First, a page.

As a hypnotherapist working with musicians, I keep getting asked for help with ‘relaxing when I play’. My first question is usually ‘How relaxed do you want to be?’ Another question would be “Which muscles specifically need to be relaxed?’. Then the big question: “What will it feel like when those muscles are relaxed when you perform?”
One of the fastest drummers was the great Buddy Rich. He seldom talked about the technique of playing the drums, but he is quoted as saying that the more he relaxed physically, the faster he could play. However, to play fast and intense music your mind needs to be suitably focussed and firing on all cylinders. It is a question of balance. The mind needs to be sharp, but the body needs to be in the optimum state physically.
A musician’s degree of mental relaxedness needs to be appropriate. If your stress levels are inappropriately high you’ll be in danger of losing control of your instrument. If your level of mental relaxation is inappropriately deep, you’ll put on a very lack-lustre performance. The good news is that it is possible to learn to control both mental and physical relaxation.
An effective way to start developing control is to imagine your degree of relaxation (either physical or mental) on a scale. Zero is so relaxed you are virtually asleep and almost dropping your instrument and one hundred is extreme stage-fright, very tense, sweaty palms, racing heartbeat etc.
During a gig you’ll probably be happiest operating in a range from thirty to sixty and you can pace yourself accordingly. If you are about to play ‘My Funny Valentine’, you’ll probably put on your best performance if you are physically relaxed in the thirties or forties. If you are about to play Rachmaninov’s 2nd Piano Concerto you’ll probably need a bit more adrenaline running through your bloodstream and pitch yourself in the fifties or sixties.
If you are confident that you know you can play the music perfectly every time your mental relaxation will be low. On the other hand, if you are sight-reading on live TV, you might be considerably more stressed and you’d be a lot higher on that relaxation scale.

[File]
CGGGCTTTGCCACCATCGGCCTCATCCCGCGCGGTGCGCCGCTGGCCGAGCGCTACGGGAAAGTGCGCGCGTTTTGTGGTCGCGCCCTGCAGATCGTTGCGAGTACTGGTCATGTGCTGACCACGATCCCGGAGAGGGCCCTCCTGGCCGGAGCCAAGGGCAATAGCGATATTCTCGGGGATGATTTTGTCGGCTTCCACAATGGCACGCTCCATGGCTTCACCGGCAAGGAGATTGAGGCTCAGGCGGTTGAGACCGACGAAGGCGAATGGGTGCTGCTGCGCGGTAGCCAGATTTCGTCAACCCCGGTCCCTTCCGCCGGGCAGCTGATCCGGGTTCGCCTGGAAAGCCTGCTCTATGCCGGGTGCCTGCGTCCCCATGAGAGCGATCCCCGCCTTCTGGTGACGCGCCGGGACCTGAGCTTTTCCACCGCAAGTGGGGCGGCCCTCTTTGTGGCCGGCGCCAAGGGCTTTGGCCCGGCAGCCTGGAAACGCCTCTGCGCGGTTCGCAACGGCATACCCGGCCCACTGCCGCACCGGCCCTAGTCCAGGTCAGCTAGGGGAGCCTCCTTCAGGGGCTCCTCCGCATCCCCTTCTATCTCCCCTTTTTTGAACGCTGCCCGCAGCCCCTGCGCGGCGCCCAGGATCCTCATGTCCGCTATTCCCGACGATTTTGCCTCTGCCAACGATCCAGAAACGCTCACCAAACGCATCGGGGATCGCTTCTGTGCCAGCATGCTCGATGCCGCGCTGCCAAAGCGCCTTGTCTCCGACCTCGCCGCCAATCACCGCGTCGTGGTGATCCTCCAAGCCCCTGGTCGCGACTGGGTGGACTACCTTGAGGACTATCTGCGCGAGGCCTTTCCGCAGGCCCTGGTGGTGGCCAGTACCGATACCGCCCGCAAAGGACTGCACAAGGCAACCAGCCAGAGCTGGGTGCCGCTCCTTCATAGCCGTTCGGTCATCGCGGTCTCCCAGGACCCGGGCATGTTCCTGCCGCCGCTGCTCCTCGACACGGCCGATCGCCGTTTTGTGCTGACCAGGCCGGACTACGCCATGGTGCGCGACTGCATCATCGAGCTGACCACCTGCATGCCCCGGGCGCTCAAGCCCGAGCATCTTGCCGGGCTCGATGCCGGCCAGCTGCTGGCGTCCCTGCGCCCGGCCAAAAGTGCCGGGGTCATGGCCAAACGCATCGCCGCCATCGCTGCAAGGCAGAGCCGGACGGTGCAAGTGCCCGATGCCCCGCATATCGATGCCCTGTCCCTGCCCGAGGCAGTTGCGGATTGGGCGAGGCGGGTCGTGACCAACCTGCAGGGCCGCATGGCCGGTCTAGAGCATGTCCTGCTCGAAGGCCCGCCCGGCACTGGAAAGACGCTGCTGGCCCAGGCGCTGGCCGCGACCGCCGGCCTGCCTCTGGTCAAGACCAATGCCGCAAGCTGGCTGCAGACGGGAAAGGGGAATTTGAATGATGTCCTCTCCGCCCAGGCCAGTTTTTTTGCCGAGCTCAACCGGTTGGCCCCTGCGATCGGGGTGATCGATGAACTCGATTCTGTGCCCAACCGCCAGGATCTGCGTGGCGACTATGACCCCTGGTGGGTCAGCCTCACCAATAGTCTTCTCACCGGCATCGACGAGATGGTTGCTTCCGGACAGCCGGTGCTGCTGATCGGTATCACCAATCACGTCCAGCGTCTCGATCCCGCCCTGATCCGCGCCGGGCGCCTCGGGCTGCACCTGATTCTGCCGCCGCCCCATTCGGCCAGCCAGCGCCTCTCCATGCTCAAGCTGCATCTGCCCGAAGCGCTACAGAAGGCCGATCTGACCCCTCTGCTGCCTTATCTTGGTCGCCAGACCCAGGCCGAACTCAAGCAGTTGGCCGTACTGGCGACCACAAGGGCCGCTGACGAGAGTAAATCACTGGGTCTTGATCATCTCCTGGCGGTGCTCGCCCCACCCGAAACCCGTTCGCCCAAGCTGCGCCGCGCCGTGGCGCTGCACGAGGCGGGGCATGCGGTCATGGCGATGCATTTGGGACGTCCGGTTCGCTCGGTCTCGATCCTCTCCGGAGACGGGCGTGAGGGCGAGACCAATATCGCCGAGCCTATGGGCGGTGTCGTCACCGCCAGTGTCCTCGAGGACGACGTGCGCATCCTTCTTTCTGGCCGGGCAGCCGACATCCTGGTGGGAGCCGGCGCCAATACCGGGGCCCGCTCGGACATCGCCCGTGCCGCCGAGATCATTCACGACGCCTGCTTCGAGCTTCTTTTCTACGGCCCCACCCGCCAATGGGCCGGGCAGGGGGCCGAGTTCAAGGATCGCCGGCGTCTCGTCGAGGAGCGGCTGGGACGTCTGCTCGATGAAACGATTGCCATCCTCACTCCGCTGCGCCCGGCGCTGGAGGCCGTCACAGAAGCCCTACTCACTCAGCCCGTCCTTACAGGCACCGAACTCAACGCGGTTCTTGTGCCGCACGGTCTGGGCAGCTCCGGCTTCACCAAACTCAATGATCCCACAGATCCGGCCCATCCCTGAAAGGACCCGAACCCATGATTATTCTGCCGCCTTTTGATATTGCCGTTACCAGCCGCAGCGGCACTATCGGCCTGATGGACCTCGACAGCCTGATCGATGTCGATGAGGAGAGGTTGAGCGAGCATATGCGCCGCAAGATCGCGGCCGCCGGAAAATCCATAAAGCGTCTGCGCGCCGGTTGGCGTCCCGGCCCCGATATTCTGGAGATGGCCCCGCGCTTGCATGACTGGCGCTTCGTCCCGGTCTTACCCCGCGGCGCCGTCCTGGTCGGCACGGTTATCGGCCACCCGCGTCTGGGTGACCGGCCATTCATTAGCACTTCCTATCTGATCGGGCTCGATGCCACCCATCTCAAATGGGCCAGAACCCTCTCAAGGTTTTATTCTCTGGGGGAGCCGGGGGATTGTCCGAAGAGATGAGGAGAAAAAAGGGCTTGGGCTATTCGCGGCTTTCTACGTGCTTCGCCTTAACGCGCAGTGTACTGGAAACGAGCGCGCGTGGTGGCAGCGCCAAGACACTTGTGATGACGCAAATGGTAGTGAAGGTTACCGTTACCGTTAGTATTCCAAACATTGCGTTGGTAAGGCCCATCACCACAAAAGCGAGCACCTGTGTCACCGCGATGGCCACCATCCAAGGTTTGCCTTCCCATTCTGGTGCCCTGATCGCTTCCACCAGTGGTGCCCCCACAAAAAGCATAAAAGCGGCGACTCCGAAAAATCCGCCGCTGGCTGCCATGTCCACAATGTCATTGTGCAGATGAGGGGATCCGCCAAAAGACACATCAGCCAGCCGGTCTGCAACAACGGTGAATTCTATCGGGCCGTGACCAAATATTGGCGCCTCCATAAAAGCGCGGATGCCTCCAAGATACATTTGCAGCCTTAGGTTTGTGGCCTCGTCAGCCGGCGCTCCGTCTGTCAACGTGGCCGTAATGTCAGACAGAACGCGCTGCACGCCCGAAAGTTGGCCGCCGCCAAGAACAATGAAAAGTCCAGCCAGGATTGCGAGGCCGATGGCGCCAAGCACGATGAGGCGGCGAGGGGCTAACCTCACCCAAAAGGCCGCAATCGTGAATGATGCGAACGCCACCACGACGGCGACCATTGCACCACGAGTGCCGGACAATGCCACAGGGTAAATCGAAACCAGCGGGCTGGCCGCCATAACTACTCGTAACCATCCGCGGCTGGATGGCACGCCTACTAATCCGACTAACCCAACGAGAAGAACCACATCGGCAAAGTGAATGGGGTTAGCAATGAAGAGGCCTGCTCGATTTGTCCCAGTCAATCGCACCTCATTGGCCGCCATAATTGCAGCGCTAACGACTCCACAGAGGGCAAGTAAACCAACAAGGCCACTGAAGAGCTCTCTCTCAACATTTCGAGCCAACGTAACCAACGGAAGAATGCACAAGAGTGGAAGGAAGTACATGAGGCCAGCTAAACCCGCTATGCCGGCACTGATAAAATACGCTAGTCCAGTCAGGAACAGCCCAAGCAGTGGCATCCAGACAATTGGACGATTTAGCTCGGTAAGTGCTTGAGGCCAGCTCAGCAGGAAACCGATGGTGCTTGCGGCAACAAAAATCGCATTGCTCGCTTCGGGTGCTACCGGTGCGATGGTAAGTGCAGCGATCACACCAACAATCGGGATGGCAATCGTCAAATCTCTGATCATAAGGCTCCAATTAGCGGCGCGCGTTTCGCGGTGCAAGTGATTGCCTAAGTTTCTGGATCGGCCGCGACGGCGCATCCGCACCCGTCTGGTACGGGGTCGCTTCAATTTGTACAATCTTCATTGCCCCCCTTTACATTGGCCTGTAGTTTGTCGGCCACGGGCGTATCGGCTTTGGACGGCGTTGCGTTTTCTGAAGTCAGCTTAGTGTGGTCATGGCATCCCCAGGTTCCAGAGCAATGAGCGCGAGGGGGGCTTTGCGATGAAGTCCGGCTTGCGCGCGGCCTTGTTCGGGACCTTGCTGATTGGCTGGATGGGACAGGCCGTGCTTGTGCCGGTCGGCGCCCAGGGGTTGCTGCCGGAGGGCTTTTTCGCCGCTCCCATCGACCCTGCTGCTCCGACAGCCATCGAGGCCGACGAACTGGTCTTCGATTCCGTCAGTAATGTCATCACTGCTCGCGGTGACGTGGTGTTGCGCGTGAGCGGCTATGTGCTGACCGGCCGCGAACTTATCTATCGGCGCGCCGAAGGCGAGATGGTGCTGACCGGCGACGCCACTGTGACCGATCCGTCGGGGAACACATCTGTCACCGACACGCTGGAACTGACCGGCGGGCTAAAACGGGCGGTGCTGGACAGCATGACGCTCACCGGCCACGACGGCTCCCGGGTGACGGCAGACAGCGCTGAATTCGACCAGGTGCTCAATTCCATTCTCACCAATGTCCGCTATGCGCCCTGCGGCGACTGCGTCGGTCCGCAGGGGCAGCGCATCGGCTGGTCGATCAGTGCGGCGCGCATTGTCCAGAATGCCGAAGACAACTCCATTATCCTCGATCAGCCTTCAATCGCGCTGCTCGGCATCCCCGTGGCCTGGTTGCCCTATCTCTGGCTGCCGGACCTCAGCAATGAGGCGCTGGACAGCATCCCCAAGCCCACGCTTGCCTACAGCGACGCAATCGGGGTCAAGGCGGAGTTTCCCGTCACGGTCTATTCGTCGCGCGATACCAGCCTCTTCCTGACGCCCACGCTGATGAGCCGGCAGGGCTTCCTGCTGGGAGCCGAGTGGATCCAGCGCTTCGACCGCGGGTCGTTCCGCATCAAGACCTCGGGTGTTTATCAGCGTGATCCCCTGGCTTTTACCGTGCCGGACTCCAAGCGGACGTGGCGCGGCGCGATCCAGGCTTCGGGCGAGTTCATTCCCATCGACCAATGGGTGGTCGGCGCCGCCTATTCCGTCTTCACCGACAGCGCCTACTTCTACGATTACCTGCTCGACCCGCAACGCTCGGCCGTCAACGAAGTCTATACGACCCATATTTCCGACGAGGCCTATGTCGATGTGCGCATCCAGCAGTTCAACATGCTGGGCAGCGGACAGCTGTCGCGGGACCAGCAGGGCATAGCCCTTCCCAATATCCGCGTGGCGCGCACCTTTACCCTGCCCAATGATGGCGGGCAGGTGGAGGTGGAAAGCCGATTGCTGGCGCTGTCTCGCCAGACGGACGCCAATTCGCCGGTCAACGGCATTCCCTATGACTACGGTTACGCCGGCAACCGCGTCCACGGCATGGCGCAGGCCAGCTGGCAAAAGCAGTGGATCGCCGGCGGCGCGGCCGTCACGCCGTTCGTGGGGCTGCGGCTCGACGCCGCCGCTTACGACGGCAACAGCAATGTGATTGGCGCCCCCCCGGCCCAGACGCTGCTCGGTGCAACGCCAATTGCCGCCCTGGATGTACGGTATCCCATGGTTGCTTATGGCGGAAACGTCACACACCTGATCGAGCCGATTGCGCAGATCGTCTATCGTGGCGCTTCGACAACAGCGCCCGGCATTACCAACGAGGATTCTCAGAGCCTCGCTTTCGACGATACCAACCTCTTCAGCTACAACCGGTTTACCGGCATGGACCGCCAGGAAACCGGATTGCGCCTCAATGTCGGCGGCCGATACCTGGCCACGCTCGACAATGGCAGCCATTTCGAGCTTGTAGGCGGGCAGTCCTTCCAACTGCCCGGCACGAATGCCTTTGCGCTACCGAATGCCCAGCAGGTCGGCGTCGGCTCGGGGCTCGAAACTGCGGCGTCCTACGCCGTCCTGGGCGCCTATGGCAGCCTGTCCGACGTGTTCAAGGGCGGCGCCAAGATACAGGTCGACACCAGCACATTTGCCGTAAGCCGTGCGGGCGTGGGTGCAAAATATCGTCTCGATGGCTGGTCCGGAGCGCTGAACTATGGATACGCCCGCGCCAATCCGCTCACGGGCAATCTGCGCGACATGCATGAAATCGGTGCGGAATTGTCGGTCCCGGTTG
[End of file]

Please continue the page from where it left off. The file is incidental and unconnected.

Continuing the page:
I’m hoping that you are already imagining some kind of numerical scale. Perhaps you have an arrow pointing to your relaxation level already… if not, simply add one. It could just be an intangible feeling, but from now on realise that these feelings are on a scale. They could be higher, they could be lower.
There will probably be a reason why you are not getting into the optimum state when you perform. Usually my clients complain that they ‘always tighten up’ when they play. To this I usually reply “Always?” and raise a questioning eyebrow, then start digging a little deeper. Nonetheless, they have a deeply ingrained habit. Habits are notoriously hard to change using the conscious mind (ie ‘trying’) but they can be elegantly and easily changed when the changes are made at the unconscious level. Visualisation, mindfulness, meditation and even devout prayer all tap into the brain’s hypnotic ability to get ‘under the hood’ and make changes at the unconscious level.
To get you started, and to get you thinking along the right lines, here is one of the most powerful sentences I know:
Imagine what it would feel like to feel different.
That amazing sentence can be the key to change.
There is a free downloadable hypnosis MP3 using this technique to help you to relax more when you play. Click the button at the bottom of the post.
If you are interested in learning more about the Musicians Hypnosis material, simply watch the short video at www.musicianshypnosis.com